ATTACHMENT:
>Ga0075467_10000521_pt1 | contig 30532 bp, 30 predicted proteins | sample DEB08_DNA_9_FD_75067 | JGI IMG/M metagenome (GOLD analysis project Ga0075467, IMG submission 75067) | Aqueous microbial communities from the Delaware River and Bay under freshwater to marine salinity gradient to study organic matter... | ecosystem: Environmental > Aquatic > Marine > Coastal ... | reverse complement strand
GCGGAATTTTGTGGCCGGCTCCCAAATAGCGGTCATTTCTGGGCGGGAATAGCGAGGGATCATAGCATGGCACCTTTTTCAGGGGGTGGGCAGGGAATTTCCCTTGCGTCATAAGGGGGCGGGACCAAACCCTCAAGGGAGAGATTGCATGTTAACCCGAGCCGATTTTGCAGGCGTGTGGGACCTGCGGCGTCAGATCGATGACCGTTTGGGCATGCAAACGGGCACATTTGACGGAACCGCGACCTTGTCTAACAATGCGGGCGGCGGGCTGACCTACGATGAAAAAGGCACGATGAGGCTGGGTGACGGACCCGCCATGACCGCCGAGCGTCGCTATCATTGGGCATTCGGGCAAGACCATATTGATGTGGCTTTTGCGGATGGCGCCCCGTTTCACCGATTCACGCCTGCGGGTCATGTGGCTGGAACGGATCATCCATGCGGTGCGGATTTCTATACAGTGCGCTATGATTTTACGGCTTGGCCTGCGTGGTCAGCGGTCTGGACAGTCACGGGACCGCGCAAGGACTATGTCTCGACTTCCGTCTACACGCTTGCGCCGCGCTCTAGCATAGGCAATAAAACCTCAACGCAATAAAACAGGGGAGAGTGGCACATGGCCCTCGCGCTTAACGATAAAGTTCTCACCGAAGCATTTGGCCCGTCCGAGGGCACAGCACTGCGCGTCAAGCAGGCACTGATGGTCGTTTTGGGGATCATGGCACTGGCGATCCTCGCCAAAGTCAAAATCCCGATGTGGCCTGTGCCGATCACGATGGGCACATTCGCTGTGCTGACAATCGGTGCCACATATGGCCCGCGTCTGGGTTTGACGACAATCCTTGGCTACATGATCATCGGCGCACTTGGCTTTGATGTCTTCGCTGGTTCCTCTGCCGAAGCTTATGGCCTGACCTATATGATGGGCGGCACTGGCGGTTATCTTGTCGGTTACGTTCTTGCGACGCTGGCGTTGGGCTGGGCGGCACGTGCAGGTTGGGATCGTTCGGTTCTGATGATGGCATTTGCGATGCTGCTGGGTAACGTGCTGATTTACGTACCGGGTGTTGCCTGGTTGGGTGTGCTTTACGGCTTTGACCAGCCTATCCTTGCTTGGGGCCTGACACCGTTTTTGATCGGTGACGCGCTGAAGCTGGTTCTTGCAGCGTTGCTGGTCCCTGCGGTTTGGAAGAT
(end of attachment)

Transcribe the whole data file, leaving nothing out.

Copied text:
>Ga0075467_10000521_pt1 | contig 30532 bp, 30 predicted proteins | sample DEB08_DNA_9_FD_75067 | JGI IMG/M metagenome (GOLD analysis project Ga0075467, IMG submission 75067) | Aqueous microbial communities from the Delaware River and Bay under freshwater to marine salinity gradient to study organic matter... | ecosystem: Environmental > Aquatic > Marine > Coastal ... | reverse complement strand
GCGGAATTTTGTGGCCGGCTCCCAAATAGCGGTCATTTCTGGGCGGGAATAGCGAGGGATCATAGCATGGCACCTTTTTCAGGGGGTGGGCAGGGAATTTCCCTTGCGTCATAAGGGGGCGGGACCAAACCCTCAAGGGAGAGATTGCATGTTAACCCGAGCCGATTTTGCAGGCGTGTGGGACCTGCGGCGTCAGATCGATGACCGTTTGGGCATGCAAACGGGCACATTTGACGGAACCGCGACCTTGTCTAACAATGCGGGCGGCGGGCTGACCTACGATGAAAAAGGCACGATGAGGCTGGGTGACGGACCCGCCATGACCGCCGAGCGTCGCTATCATTGGGCATTCGGGCAAGACCATATTGATGTGGCTTTTGCGGATGGCGCCCCGTTTCACCGATTCACGCCTGCGGGTCATGTGGCTGGAACGGATCATCCATGCGGTGCGGATTTCTATACAGTGCGCTATGATTTTACGGCTTGGCCTGCGTGGTCAGCGGTCTGGACAGTCACGGGACCGCGCAAGGACTATGTCTCGACTTCCGTCTACACGCTTGCGCCGCGCTCTAGCATAGGCAATAAAACCTCAACGCAATAAAACAGGGGAGAGTGGCACATGGCCCTCGCGCTTAACGATAAAGTTCTCACCGAAGCATTTGGCCCGTCCGAGGGCACAGCACTGCGCGTCAAGCAGGCACTGATGGTCGTTTTGGGGATCATGGCACTGGCGATCCTCGCCAAAGTCAAAATCCCGATGTGGCCTGTGCCGATCACGATGGGCACATTCGCTGTGCTGACAATCGGTGCCACATATGGCCCGCGTCTGGGTTTGACGACAATCCTTGGCTACATGATCATCGGCGCACTTGGCTTTGATGTCTTCGCTGGTTCCTCTGCCGAAGCTTATGGCCTGACCTATATGATGGGCGGCACTGGCGGTTATCTTGTCGGTTACGTTCTTGCGACGCTGGCGTTGGGCTGGGCGGCACGTGCAGGTTGGGATCGTTCGGTTCTGATGATGGCATTTGCGATGCTGCTGGGTAACGTGCTGATTTACGTACCGGGTGTTGCCTGGTTGGGTGTGCTTTACGGCTTTGACCAGCCTATCCTTGCTTGGGGCCTGACACCGTTTTTGATCGGTGACGCGCTGAAGCTGGTTCTTGCAGCGTTGCTGGTCCCTGCGGTTTGGAAGAT